Letters to the Editor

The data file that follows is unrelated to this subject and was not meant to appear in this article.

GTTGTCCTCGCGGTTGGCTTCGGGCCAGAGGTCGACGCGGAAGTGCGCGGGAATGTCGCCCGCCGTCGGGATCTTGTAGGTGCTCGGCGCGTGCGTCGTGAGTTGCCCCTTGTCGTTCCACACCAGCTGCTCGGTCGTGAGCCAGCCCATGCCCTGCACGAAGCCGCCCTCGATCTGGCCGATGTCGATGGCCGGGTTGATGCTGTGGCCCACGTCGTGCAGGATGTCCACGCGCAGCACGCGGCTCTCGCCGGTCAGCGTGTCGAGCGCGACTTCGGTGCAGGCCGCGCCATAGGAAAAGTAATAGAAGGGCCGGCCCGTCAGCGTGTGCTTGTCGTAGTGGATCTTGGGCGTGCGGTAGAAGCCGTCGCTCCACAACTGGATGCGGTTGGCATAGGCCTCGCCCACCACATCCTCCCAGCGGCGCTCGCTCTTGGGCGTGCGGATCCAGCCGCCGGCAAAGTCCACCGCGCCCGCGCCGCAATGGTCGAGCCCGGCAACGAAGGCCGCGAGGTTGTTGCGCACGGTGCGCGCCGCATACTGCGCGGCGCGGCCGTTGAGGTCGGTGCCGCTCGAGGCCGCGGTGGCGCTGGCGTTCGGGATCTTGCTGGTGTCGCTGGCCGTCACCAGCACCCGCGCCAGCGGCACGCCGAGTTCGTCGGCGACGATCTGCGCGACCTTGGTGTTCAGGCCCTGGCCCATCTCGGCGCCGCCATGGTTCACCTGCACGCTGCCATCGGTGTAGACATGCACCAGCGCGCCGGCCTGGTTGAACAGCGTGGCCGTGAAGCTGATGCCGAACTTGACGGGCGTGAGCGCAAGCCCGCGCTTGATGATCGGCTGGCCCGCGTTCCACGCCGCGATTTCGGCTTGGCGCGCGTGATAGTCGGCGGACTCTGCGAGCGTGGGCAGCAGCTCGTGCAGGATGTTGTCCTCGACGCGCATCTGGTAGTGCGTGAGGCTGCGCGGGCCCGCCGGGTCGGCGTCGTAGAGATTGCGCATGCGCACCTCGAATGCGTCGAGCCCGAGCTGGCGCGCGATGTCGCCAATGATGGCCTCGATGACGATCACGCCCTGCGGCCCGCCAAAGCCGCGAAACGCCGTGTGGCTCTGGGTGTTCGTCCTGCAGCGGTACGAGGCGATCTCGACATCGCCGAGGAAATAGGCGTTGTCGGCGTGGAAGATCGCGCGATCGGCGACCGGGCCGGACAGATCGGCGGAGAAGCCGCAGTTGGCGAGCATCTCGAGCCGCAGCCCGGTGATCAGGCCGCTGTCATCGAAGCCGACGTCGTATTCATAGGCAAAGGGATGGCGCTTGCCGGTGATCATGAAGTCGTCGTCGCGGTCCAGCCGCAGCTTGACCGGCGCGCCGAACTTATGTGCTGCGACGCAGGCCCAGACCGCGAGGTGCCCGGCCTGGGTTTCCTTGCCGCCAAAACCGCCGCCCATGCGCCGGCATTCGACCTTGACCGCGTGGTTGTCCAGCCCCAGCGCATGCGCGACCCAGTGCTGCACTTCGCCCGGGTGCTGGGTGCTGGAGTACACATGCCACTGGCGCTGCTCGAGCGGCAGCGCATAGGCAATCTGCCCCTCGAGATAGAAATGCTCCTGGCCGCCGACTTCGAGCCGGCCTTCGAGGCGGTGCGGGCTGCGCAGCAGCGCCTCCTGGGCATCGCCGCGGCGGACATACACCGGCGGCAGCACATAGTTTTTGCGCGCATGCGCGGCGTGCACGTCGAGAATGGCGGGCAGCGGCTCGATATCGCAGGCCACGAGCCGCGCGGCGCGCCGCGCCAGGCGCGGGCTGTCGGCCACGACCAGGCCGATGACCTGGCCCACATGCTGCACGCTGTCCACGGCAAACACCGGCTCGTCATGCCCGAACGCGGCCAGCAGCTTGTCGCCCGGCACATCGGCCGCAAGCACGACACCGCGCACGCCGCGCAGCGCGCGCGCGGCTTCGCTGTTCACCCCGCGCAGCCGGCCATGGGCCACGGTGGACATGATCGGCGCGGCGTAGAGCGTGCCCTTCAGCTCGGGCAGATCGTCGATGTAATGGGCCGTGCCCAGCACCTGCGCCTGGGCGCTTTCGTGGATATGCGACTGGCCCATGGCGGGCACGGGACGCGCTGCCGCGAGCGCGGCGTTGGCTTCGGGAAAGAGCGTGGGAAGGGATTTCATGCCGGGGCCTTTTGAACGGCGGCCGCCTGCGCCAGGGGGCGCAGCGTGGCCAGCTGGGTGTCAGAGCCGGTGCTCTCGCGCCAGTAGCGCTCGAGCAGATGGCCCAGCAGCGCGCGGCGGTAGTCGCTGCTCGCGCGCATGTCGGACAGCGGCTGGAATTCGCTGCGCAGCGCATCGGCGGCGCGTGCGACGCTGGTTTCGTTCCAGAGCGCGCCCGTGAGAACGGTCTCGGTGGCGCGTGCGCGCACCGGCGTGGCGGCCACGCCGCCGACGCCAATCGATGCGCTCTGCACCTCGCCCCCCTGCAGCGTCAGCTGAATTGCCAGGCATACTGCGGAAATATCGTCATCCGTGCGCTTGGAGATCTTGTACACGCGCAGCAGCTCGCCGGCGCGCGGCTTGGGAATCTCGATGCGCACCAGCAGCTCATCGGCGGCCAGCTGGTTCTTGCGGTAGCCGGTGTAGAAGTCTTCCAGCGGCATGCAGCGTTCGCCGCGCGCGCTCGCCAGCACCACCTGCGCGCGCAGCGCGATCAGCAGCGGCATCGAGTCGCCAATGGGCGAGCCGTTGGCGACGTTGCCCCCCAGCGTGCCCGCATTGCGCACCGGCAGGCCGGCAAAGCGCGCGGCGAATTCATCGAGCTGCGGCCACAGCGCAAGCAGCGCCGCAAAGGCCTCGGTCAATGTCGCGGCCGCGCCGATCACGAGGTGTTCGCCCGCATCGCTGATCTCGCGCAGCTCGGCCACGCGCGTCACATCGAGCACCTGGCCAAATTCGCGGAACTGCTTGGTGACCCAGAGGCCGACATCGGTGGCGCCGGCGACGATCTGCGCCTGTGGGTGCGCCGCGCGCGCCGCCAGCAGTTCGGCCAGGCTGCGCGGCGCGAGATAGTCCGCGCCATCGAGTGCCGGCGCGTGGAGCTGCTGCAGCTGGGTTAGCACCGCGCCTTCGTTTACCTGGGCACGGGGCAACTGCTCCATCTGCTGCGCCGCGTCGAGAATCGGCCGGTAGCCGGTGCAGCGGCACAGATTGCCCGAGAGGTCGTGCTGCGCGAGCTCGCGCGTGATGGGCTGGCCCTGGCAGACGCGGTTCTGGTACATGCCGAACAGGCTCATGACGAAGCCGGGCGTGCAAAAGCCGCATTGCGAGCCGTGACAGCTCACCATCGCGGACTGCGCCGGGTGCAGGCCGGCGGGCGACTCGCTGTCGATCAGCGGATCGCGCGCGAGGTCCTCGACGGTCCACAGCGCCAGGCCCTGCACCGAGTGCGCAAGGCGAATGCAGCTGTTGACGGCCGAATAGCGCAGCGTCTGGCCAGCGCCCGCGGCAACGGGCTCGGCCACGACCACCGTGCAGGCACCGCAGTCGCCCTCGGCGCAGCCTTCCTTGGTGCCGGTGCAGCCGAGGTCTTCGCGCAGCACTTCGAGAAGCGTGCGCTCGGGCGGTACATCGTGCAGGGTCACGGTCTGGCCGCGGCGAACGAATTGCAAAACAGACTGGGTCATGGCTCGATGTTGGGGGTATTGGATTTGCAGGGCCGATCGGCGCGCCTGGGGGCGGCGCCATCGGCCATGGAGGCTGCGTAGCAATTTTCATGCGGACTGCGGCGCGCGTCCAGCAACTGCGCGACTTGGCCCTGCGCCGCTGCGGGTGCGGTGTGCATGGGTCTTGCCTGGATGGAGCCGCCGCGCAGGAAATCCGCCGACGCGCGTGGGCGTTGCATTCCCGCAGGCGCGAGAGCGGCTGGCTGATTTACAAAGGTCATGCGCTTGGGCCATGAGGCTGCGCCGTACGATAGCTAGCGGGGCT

Great lossI live in Mexico City and have been coming, with all my family, to Vail since 1967, and I think it will be a great loss for the people in Vail and for the visitors that come to the top ski resort in the world not to have an excellent bookstore like Verbatim.Tinina VelasquezMexico CityWhat’s the plan?Reading about Rewold-Thuon, the incoming principal of Avon Elementary, I found her mission very interesting but lacking an important part.What is her mission for the students who are there now? Those who are very pleased with the leadership and the teachers today?Shouldn’t their parents get a written note with the principal’s mission at this point?It is important to know if everything is changing or if the principal will continue the best of the good work that is going on today. It would be a pity if students leave because of missing communication.Anna-K. LarsenAvonRoundabout rules “The ins and outs of roundabout etiquette” (Vail Daily, April 22) illustrates the unnecessary confusion that has arisen out of a very good traffic design that at times resembles a great piece of art that was never finished. The roundabout problem is not a matter of etiquette, although there is always a place for road pleasantry. It is rather a matter of failed communication and following or not following some established and very clear rules of the road.Roundabouts are a brilliantly simple solution to the traditional four-way intersection, which present 32 possible points of conflict to a driver. In a roundabout, that driver will face only eight points of conflict; for a pedestrian at a four-way there are six potential ways to get hit, but only two at a roundabout. Combine this with the removal of stop signs and traffic lights, the running of which is a major cause of accidents, and you have a pretty slick system that can reduce accidents by 40-60 percent and keep traffic flowing very well.And there is absolutely no need for the misinformed confusion expressed by Scott Miller and the Vail Police Department in the Daily article about what the rules are for driving in a roundabout. Miller presents the Vail Police Department as being ambiguous as to what the laws governing roundabout actually are, and this is unacceptable. If our local traffic authorities don’t understand local traffic systems, how do you assign liability in the event of an accident?Roundabout rules are clear and concise. There are no gray areas whatsoever. They are exactly the same rules that apply to all other traffic situations and are well codified in state driver’s handbooks. Nothing anywhere makes an exception to the rules of the road for roundabouts. The chief among these, taken from the California driver handbook: Slow down when approaching a roundabout. Yield. All entering vehicles must yield to circulating traffic in the roundabout. Look to the left for circulating traffic and enter when it is safe. Choose your lane upon entering the roundabout based on your desired exit or destination: The right lane is for straight-through movements or right turns. The left lane is for straight-through movements, left turns or U-turns. Do not change lanes. Maintain your lane position until exiting the roundabout. To reiterate: You choose a right or left entry point based upon your destination. You yield to traffic on the left when you enter the roundabout, and you yield to traffic on the right to exit (if there are two lanes). This is absolute and always. While in the roundabout you maintain your lane assignment until you make a safe and legal lane change, you obey the speed limit and you do not stop unless you come to a yield sign. You may share a two-lane exit with another vehicle. And that, my friends, is it. What the developers of roundabouts need to do is finish their projects properly, and this means hiring people who are skilled in the building of similar user interfaces to analyze potential problems and develop coherent solutions using symbols and signs. We need fewer and more uniform signs throughout the system that convey concise information about basic rules at exactly the right locations. If you want to stagger traffic, which is a good idea, create a graphic showing three cars staggered across two lanes on a curve, label it “Stagger the Flow,” make it the right height and size and place a couple of them strategically. I guarantee you, absolutely, that traffic will soon be staggered. Another sign labeled “Maintain Lane Assignments,” with a similar graphic, would remind drivers that there are defined lanes in the roundabout and that one must not drift out of them. Key roundabout entry points should also be posted with signs and graphics showing the destination of each entry lane. As always in these matters, the devil lies in the details. The roundabouts are marvels of traffic engineering, but they were never brought to a proper conclusion. They need a better user interface. Most importantly, local authorities need to completely eliminate their own apparent confusions about the system and make that clarity available to the public. Walt BujarynAvonThe big and small of itI have seen a lot of ski towns. They all have their own atmosphere or call it in a more modern way, “ambiente!” Vail is growing its own ambiente. Visitors recognize it more then we do and like it. Now we discuss Crossroads and all the big buildings. Do they destroy or help? Our famous Bavarian King Ludwig, who built the castles there, would be probably very happy about Beaver Creek and Vail, as all the new buildings resemble more and more his own famous castles. If you want to impress, what else can you do? You build a castle.But are you sure that within 30 years all these castles will be still liked, or will it be like in St. Moritz, Switzerland, where you have all these this empty old bunkers that had been called “beautiful buildings” according to the taste of 50 years ago? Vail needs a lot of customers to keep the place running. Small shops are in trouble or leaving. Help, but how? Our weekend visitors are important and without them, I have learned, Vail wouldn’t be Vail.But everybody who has their own car seldom shops in Vail. They go all over the place to find the best deal, even if they have enough money to waste. This are not the consumers to keep small business in Vail alive. Not real estate, but Wal-Mart and the “big boxes” have destroyed small business here.What the Vail stores need is not help; they need customers without cars who are happy to get something within walking distance. These customers are called “destination guests.” ….The more valuable the land, the higher the buildings. This is the same all over the world, and Vail seems not to be the place to avoid this. High buildings also store more skiers. But are all the additional empty condos helpful and necessary? Some of them are never really used. They get bought and sold like stock.Isn’t the beauty of this little town and the valley also a high value?Vail is a special community, a mixture of ambitious skiers, money makers and outdoor fanatics. A beautiful and crazy place. For those who like it, it’s heaven. For others who are missing their big cities, it is kind of a punishment, as they can’t get what they are used to having. And they try hard to turn Vail into a city like they feel it should be for their own needs. Another part of Vail seams to be that everybody who does not have enough money gets kicked out. The way this system works is very simple. When your neighbor gets an offer to sell his land for twice or three times the value he had paid before, he may sell and leave. As a result, all the property tax in the area goes up, and then some others may also have to leave.When I go to Austria where I was in ski school many years ago, all my old friends are still there. Vail is different. When I came here about 40 years ago, we have been about 50 instructors. Let’s say about five of them are still here. All the others are gone. Could they afford to stay? No!In Austria, the guy who had a farm built a guest house and later on he built a hotel. Now he is the owner of his hotel. In Vail the guy who owned a place lives downvalley and some company builds the big hotel. Do you know the owner of the new hotel? Is he your friend? See, those are the differences between a resort and a town. Whining doesn’t help. The ski mountain is in perfect shape and everybody who is visiting seems to be happy. The improvements to sleep more guests will help get more customers for the local stores and business. Weekend business was a good start, but the future may be different. And someday Vail will find out that the available space is not endless, and empty buildings, as well as empty condos, are not helpful. To use Vail as a stock market for real estate seems to hurt the economy, as well as the community. Vail should not become a Wal-Mart for skiers like many other ski towns are going to be. It still has all options to be at the top of ski resorts. But careful! Big buildings, even when they have a lot of towers and roofs, might not be the place where people like to be.Big buildings create a resort. Small buildings make a town. What is the goal? Otto WiestVailGreat seasonTo Vail Resorts: It was a great year and THANK YOU! I saw a proposal in the local paper while I was out there and wonder if it will come to pass. It related to season passes and suggested having one for senior citizens, NOT VALID on weekends or holiday weeks (or with some extra charge against one’s credit card). The rationale for such a pass was terrific. These people (myself included) would stay in the area using hotels, restaurants, etc. (as distinguished from the inexpensive lift passes sold to “day trippers”) and would use the mountain when it was less busy, and quite often for less time during the day (I am a three hour maximum skier). I would hope that you will consider instituting such a pass.George G. GellertVail, Colorado